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Drums on the Nile

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Beware the open mike. On Tuesday, Egypt's President Mohammed Morsi summoned senior politicians of all parties to discuss Ethiopia's plan to dam the main tributary of the Nile River. One proposed sending special forces to destroy the dam. Another thought buzzing the dam site with jet fighters might scare the Ethiopians off.

Ayman Nour, a former presidential candidate and a more sophisticated player, suggested Egypt support rebel groups fighting the Ethiopian regime. "This could yield results in the diplomatic arena," he said. And none of them realized their discussion was being broadcast live by Egyptian state television.

All students of geopolitics are familiar with the legend that Egypt has privately warned the governments upstream on the Nile it will start bombing if they build dams without its permission. The truth of that story is about to be tested.

Last month, Ethiopia started diverting the waters of the Blue Nile in order to build the Great Ethiopian Renaissance Dam, a $4.7-billion, 6,000-megawatt hydroelectric project that is the centrepiece of the country's plan to become Africa's largest exporter of power. Egypt instantly objected, for it depends utterly on irrigation water from the Nile to grow its food.

Even now there is not enough (it already imports almost 40 per cent of its food), and Egypt's population is still growing fast. If the amount of water coming down the Nile diminishes appreciably, Egyptians will go hungry.

A treaty signed in 1929 gave 90 per cent of the Nile's water to the downstream countries, Egypt and Sudan, even though all the water in the river starts as rain upstream in Ethiopia, Uganda, Kenya and Tanzania. It seemed fair at the time: The 20 million people in the downstream countries depended heavily on irrigation, while the 27 million in the upstream countries had plenty of rain-fed land and hardly irrigated at all.

Things have changed since then. According to the International Data Base of the U.S. Census Bureau, there are now six times as many people in the Arabic-speaking countries downstream, and eight times as many people in the African countries upstream. Egypt is using all of its share of the water -- and the upstream countries are starting to use the water for irrigation, too.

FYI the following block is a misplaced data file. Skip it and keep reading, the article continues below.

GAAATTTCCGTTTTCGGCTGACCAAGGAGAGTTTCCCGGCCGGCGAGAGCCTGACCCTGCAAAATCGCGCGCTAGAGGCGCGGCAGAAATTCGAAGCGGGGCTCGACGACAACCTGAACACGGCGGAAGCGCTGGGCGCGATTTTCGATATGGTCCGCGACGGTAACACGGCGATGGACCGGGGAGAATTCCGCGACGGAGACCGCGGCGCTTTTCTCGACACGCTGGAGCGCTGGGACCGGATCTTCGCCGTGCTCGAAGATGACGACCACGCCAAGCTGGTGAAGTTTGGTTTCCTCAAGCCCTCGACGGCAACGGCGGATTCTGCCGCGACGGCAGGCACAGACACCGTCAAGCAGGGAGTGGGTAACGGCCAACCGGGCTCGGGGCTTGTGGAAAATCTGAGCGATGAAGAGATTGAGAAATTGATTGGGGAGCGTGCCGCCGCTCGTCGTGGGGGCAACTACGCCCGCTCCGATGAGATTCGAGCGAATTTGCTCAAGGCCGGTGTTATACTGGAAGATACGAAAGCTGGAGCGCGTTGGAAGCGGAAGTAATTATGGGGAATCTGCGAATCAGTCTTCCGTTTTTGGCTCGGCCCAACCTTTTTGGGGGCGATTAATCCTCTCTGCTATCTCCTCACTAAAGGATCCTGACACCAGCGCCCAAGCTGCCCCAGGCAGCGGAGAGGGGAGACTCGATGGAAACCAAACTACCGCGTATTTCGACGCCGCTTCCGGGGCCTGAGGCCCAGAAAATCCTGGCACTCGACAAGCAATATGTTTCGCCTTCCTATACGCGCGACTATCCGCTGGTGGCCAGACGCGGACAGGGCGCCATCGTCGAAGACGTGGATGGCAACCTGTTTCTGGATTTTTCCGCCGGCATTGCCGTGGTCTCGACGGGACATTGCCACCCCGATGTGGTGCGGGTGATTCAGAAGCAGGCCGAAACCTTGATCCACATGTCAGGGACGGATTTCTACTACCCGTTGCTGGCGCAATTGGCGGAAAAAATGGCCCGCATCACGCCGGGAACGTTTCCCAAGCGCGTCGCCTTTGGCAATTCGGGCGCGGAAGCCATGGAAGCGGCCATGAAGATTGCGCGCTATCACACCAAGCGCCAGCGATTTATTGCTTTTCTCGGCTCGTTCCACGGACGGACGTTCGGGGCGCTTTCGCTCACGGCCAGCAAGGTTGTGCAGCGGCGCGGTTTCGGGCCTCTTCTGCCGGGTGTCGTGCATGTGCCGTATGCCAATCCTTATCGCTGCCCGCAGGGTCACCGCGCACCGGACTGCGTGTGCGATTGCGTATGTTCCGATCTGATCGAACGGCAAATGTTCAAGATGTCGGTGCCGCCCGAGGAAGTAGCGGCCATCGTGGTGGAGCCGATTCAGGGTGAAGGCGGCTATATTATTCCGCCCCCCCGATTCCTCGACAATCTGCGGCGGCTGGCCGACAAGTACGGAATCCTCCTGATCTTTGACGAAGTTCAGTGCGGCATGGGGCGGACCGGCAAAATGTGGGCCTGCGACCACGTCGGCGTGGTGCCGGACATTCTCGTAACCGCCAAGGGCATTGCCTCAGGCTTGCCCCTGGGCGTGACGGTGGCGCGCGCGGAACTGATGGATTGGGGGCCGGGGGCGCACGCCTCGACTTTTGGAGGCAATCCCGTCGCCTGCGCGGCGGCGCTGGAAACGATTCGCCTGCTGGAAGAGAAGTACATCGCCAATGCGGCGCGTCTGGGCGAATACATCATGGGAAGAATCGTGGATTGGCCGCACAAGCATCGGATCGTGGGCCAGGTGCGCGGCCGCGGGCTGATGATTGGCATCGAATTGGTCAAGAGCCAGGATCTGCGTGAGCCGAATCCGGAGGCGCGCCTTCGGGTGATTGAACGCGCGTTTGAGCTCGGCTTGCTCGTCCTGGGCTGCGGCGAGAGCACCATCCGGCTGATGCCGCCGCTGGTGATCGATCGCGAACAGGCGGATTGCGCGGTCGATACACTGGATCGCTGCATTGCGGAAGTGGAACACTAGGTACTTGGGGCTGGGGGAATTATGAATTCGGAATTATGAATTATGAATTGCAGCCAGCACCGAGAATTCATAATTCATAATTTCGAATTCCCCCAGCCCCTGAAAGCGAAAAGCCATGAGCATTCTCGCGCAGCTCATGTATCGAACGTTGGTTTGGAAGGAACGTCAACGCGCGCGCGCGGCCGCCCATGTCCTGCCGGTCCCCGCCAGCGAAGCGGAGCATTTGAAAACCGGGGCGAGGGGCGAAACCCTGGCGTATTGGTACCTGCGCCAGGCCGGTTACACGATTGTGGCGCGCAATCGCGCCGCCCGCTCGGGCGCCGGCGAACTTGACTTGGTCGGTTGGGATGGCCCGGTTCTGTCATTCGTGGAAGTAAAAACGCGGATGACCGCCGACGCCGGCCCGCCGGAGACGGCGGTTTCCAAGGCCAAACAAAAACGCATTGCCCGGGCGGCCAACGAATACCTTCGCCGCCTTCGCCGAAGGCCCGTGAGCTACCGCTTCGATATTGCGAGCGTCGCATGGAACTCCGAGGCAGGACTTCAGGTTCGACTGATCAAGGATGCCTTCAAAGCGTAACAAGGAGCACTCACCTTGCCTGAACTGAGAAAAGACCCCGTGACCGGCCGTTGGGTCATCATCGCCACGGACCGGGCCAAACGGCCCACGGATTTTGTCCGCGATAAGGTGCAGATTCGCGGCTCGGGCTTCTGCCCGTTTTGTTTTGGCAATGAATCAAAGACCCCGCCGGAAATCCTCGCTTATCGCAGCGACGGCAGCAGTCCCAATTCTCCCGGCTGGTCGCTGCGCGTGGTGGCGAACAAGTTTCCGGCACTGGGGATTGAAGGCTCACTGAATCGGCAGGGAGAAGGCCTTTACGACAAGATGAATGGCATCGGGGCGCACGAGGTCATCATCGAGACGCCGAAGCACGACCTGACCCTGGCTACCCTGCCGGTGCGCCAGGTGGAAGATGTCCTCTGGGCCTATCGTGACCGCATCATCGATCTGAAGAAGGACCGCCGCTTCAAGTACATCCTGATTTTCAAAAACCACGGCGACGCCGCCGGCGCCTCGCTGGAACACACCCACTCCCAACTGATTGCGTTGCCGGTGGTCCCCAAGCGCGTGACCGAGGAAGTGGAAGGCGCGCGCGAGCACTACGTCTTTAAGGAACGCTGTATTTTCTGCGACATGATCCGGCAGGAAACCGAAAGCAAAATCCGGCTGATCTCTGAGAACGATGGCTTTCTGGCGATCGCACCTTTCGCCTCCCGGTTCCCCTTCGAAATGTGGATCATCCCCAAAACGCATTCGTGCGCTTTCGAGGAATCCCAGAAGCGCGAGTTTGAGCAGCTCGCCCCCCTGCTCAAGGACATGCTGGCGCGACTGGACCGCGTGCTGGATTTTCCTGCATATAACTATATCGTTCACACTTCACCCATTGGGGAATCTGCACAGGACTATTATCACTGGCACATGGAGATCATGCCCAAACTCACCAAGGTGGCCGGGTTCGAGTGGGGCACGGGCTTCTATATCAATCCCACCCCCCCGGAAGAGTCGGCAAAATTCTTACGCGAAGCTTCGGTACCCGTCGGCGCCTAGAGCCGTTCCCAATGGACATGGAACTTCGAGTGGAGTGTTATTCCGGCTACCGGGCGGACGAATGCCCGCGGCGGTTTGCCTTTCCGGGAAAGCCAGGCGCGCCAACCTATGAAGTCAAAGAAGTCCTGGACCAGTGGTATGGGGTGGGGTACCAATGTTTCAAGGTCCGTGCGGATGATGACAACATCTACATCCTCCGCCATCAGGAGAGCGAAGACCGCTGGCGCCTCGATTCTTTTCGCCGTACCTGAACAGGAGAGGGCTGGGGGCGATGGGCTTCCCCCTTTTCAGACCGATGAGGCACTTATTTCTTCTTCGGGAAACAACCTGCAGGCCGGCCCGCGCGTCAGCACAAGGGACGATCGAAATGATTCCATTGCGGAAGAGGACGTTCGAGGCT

The Great Ethiopian Renaissance Dam is the first real test of Egypt's tolerance for upstream dam-building. The reservoir will take 63 million cubic metres of water to fill; Egypt's annual share of the Nile's water is 55.5 million cubic metres. So even if Ethiopia takes five years to fill the reservoir, that will mean 20 per cent cuts in Egypt's water for five years. And even after that, there will be a large annual loss to evaporation.

This dam is just the start. Ethiopia plans to spend a total of $12 billion on dams on the Blue Nile for electricity and irrigation, and Uganda is negotiating with China for financing for a 600-megawatt dam on the White Nile. More dams and irrigation projects will follow -- and the upstream states are in no mood to let Egypt exercise its veto under the 1929 treaty.

That treaty was imposed when all the countries involved except Ethiopia were under British rule, and it reflected Britain's big investment in Egypt. In 2010 six upstream countries (including Burundi and Rwanda) signed an agreement to seek more water from the Nile, rejecting the colonial-era treaty and demanding Egypt relinquish its veto and accept a lower water quota.

That's not going to happen. Mohammed Allam, Egypt's minister of water resources under President Hosni Mubarak when the upstream states signed their agreement three years ago, warned that "Egypt reserves the right to take whatever course it sees suitable to safeguard its share."

His country sees the matter as a national-security issue, Mohammed Allam said: "Egypt's share of the Nile's water is a historic right that Egypt has defended throughout its history." The post-revolutionary Egyptian government under President Morsi cannot afford to be less firm in defending Egypt's interests.

The issue will probably be kicked down the road for a couple of years, because the Great Ethiopian Renaissance Dam will not be completed until 2015 at the earliest. But there is big trouble for Egypt (and Sudan) further down the road.

By 2025, a dozen years from now, Egypt will be trying to feed 96 million people, which would be very hard even with its existing share of the Nile and all its current food imports. The countries that signed the agreement will have 300 million people, so by then they will also be extracting very large amounts of water from the Nile Basin for irrigation.

Without that water, Egypt's only options are beggaring itself with massive food imports (until the foreign exchange runs out altogether), or famine. Unless, of course, it decides on war -- but its options are not very good on that front, either.

Not only are the upstream countries a very long way from Egypt (the Nile is the world's longest river), but they will have strong support from China, which is financing most of the dams they are now building or planning.

Egypt, by contrast, has repudiated its former American ally, and may find the U.S. is reluctant to re-engage even if the government in Cairo can overcome its own distaste for Washington. Why would the United States want a confrontation with China over Egypt?

So there probably won't be a war. And Egypt will probably face an apocalyptic food shortage in 10 or 15 years.

 

Gwynne Dyer is an independent journalist

whose articles are published in 45 countries.

Republished from the Winnipeg Free Press print edition June 6, 2013 A15

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